A group whose ΔEpi values were very thoroughly analyzed were a group of enones that varied in substituent.

Fernández and Frenking reported that the methyl, hydroxyl, and amino substituents resulted in a decrease in ΔEpi from the parent 2-propenal. Conversely, halide substituents of increasing atomic mass resulted in increasing ΔEpi. Because both the enone study and Hammett analysis study substituent effects (although in different species), Fernández and Frenking felt that comparing the two to investigate possible trends might yield significant insight into their own results. They observed a linear relationship between the ΔEpi values for the substituted enones and the corresponding Hammett constants. The slope of the graph was found to be -51.67, with a correlation coefficient of -0.97 and a standard deviation of 0.54.[12] Fernández and Frenking conclude from this data that ..."the electronic effects of the substituents R on pi conjugation in homo- and heteroconjugated systems is similar and thus appears to be rather independent of the nature of the conjugating system.".[12][13]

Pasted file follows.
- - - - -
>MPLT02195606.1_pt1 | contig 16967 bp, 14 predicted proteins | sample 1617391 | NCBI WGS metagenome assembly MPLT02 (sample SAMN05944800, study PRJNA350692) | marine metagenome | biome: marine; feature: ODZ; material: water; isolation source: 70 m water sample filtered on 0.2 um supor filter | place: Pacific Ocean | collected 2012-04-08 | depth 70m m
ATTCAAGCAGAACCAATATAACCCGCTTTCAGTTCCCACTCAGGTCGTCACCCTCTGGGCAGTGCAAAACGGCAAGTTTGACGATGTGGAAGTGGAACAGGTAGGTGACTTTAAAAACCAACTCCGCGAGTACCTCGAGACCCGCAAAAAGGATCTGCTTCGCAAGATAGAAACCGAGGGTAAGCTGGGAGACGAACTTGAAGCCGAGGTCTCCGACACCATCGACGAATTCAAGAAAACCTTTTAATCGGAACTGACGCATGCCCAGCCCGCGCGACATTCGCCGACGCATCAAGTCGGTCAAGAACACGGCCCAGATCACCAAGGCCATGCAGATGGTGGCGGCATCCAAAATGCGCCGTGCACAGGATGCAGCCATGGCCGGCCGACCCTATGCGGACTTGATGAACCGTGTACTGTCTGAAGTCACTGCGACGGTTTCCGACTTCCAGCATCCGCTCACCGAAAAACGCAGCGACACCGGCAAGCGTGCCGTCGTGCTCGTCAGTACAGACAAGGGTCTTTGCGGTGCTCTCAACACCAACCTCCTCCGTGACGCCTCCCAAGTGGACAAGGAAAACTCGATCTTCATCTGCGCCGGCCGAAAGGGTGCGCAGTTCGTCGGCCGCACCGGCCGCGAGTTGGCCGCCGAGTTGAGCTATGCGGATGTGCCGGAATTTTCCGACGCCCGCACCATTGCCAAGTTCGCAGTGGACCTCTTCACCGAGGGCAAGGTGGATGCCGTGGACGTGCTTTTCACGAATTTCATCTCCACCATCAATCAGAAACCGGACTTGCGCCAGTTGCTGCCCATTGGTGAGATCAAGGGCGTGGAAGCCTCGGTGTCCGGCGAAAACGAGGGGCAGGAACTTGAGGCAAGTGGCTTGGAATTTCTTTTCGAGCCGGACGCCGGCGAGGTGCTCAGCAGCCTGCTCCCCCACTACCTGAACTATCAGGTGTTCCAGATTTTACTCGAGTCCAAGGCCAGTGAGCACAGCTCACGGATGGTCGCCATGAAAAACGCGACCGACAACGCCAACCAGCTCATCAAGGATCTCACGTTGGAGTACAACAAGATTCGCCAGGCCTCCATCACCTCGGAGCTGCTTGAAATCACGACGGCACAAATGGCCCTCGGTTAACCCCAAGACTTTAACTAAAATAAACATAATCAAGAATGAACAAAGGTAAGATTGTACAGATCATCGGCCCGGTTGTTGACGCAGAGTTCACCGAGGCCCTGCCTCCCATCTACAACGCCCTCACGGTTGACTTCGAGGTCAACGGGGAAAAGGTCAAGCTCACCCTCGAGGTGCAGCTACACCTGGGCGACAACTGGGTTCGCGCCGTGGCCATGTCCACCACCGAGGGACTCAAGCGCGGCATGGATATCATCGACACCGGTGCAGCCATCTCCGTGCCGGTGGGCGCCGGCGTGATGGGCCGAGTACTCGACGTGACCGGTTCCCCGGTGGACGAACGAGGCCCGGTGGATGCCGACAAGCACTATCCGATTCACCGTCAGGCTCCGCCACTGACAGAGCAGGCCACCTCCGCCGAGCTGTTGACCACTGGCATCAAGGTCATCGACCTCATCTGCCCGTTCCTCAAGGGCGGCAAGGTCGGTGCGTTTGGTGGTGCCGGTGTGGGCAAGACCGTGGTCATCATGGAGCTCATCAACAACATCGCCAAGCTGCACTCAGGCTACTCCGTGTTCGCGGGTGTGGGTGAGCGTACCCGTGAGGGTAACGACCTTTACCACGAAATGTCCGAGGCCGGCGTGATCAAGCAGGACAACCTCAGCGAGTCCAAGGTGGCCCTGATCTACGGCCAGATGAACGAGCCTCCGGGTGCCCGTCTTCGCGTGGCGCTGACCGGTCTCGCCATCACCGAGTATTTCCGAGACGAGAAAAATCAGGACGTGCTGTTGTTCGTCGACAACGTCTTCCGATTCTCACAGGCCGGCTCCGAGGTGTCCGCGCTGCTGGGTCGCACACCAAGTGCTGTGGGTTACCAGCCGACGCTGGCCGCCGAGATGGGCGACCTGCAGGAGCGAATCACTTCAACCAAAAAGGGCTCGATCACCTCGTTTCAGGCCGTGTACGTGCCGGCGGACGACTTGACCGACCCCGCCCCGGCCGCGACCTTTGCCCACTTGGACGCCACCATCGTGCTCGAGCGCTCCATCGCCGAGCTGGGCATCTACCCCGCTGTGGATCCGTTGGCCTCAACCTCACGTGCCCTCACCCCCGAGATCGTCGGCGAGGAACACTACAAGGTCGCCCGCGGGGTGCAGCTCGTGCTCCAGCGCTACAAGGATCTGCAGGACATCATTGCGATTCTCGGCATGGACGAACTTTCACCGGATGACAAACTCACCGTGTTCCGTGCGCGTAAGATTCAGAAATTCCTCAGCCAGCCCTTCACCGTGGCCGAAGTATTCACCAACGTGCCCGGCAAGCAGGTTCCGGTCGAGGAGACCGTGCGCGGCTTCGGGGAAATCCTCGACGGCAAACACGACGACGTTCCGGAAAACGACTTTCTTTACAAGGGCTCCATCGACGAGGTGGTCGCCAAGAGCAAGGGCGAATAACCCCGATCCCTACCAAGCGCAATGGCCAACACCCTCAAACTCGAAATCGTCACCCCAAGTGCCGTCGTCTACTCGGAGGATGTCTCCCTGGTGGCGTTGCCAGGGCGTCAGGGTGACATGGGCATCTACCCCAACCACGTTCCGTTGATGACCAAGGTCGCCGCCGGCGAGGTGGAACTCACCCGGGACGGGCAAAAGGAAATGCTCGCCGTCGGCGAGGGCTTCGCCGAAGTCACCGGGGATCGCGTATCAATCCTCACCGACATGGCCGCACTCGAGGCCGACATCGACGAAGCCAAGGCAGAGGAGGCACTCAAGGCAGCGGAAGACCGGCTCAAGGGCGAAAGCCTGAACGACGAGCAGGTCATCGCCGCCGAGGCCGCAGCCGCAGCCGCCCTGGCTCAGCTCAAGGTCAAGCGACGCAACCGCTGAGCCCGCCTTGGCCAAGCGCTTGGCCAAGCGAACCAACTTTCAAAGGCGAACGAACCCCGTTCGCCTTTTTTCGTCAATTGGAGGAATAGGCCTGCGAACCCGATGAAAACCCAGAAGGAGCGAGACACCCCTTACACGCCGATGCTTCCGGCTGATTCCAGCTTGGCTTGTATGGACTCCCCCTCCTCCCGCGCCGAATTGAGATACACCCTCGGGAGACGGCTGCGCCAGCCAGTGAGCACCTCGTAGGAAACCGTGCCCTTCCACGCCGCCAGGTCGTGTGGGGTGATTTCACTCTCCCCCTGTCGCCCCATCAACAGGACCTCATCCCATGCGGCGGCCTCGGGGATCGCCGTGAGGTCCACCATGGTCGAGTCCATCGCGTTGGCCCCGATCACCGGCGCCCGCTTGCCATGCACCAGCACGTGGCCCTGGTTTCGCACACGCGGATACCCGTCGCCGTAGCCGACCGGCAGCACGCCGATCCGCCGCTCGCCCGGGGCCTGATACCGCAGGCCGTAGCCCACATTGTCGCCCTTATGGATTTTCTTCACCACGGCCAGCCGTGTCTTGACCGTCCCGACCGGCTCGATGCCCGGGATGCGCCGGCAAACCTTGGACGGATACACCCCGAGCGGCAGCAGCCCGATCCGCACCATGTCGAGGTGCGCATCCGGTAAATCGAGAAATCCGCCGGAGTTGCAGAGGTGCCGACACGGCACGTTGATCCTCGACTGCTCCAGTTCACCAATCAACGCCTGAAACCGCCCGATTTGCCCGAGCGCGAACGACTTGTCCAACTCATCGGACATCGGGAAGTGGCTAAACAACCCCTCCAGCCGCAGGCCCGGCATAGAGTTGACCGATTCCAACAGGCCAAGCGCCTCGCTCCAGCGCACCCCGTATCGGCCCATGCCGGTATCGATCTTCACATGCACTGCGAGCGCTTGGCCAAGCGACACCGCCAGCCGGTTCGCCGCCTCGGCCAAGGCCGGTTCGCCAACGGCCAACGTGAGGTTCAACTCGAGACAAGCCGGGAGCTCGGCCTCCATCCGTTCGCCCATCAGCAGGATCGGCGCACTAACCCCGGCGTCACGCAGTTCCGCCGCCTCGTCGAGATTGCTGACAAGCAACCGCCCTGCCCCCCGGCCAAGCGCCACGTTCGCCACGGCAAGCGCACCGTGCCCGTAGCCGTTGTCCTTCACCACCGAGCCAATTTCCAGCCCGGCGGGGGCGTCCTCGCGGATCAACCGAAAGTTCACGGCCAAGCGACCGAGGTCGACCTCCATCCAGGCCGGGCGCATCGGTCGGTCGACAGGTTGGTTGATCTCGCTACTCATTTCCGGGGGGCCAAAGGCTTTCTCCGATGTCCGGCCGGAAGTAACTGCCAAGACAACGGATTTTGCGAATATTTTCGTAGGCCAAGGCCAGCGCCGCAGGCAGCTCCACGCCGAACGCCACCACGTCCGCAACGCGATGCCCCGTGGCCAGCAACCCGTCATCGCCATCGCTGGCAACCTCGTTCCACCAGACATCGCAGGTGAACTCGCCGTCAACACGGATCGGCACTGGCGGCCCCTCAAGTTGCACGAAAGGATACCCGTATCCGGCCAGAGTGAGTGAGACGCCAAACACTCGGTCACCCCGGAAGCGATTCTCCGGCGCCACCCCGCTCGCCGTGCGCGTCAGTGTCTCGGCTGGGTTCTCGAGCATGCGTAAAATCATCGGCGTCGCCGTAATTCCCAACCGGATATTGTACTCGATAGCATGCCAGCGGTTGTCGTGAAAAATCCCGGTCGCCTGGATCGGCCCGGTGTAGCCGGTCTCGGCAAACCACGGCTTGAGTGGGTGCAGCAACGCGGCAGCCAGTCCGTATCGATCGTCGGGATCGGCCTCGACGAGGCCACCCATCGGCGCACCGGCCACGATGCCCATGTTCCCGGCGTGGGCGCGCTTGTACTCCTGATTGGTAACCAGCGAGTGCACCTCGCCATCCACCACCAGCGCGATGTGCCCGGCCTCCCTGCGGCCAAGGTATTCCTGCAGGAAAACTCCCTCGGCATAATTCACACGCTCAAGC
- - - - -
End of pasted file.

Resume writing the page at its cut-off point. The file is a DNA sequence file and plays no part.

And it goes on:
Hyperconjugation: Gronert vs. Schleyer

Gronert (see Gronert model) [14][15] proposed a 1,3 repulsive interaction, otherwise known as a geminal repulsion in place of hyperconjugation. This model explains differences in bond strengths based on differential steric strain relief as a result of bond cleavage. The key point of Gronert's model is that 1,3 repulsions are the major factor in determining stability of C–C of C–H bonds in alkanes. This broad overarching supposition is based on several already existing assumptions:

  1. The heats of formation of alkanes are determined only by 1,2 bonding interactions and 1,3 repulsive interactions.
  2. All C–H bonding interactions provide the same stabilization.
  3. All C–C bonding interactions provide the same stabilization.